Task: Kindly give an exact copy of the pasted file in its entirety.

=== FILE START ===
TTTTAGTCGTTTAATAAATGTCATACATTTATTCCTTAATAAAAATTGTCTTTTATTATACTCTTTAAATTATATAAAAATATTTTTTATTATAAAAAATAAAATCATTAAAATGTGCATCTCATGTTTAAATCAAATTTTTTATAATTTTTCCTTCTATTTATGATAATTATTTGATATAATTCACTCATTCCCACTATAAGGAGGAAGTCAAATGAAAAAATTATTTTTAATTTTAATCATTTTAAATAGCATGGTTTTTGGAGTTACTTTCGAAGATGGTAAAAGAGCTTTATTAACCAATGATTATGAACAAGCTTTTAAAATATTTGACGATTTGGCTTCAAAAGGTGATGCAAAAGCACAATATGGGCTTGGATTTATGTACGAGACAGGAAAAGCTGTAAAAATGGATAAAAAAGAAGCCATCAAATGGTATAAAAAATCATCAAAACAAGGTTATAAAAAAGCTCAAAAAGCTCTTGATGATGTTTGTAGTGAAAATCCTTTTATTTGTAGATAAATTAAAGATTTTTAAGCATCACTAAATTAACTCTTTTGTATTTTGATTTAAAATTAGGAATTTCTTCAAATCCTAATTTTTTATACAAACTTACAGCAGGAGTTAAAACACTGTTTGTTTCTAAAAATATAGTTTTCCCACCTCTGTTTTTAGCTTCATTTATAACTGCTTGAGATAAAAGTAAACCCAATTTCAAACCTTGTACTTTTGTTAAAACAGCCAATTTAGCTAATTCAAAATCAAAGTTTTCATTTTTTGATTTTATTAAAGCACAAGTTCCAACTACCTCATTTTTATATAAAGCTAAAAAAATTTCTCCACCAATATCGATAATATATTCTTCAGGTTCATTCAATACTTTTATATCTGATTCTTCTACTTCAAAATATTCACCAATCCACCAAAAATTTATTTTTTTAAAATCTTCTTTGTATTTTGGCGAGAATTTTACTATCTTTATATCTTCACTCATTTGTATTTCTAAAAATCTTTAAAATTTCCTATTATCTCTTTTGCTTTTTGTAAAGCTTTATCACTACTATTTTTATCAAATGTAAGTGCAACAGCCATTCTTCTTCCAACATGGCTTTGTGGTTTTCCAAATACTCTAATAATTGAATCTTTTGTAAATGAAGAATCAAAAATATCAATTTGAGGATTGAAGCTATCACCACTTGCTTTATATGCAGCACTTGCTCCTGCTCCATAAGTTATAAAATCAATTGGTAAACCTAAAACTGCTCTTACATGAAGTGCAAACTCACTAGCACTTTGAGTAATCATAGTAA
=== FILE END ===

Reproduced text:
TTTTAGTCGTTTAATAAATGTCATACATTTATTCCTTAATAAAAATTGTCTTTTATTATACTCTTTAAATTATATAAAAATATTTTTTATTATAAAAAATAAAATCATTAAAATGTGCATCTCATGTTTAAATCAAATTTTTTATAATTTTTCCTTCTATTTATGATAATTATTTGATATAATTCACTCATTCCCACTATAAGGAGGAAGTCAAATGAAAAAATTATTTTTAATTTTAATCATTTTAAATAGCATGGTTTTTGGAGTTACTTTCGAAGATGGTAAAAGAGCTTTATTAACCAATGATTATGAACAAGCTTTTAAAATATTTGACGATTTGGCTTCAAAAGGTGATGCAAAAGCACAATATGGGCTTGGATTTATGTACGAGACAGGAAAAGCTGTAAAAATGGATAAAAAAGAAGCCATCAAATGGTATAAAAAATCATCAAAACAAGGTTATAAAAAAGCTCAAAAAGCTCTTGATGATGTTTGTAGTGAAAATCCTTTTATTTGTAGATAAATTAAAGATTTTTAAGCATCACTAAATTAACTCTTTTGTATTTTGATTTAAAATTAGGAATTTCTTCAAATCCTAATTTTTTATACAAACTTACAGCAGGAGTTAAAACACTGTTTGTTTCTAAAAATATAGTTTTCCCACCTCTGTTTTTAGCTTCATTTATAACTGCTTGAGATAAAAGTAAACCCAATTTCAAACCTTGTACTTTTGTTAAAACAGCCAATTTAGCTAATTCAAAATCAAAGTTTTCATTTTTTGATTTTATTAAAGCACAAGTTCCAACTACCTCATTTTTATATAAAGCTAAAAAAATTTCTCCACCAATATCGATAATATATTCTTCAGGTTCATTCAATACTTTTATATCTGATTCTTCTACTTCAAAATATTCACCAATCCACCAAAAATTTATTTTTTTAAAATCTTCTTTGTATTTTGGCGAGAATTTTACTATCTTTATATCTTCACTCATTTGTATTTCTAAAAATCTTTAAAATTTCCTATTATCTCTTTTGCTTTTTGTAAAGCTTTATCACTACTATTTTTATCAAATGTAAGTGCAACAGCCATTCTTCTTCCAACATGGCTTTGTGGTTTTCCAAATACTCTAATAATTGAATCTTTTGTAAATGAAGAATCAAAAATATCAATTTGAGGATTGAAGCTATCACCACTTGCTTTATATGCAGCACTTGCTCCTGCTCCATAAGTTATAAAATCAATTGGTAAACCTAAAACTGCTCTTACATGAAGTGCAAACTCACTAGCACTTTGAGTAATCATAGTAA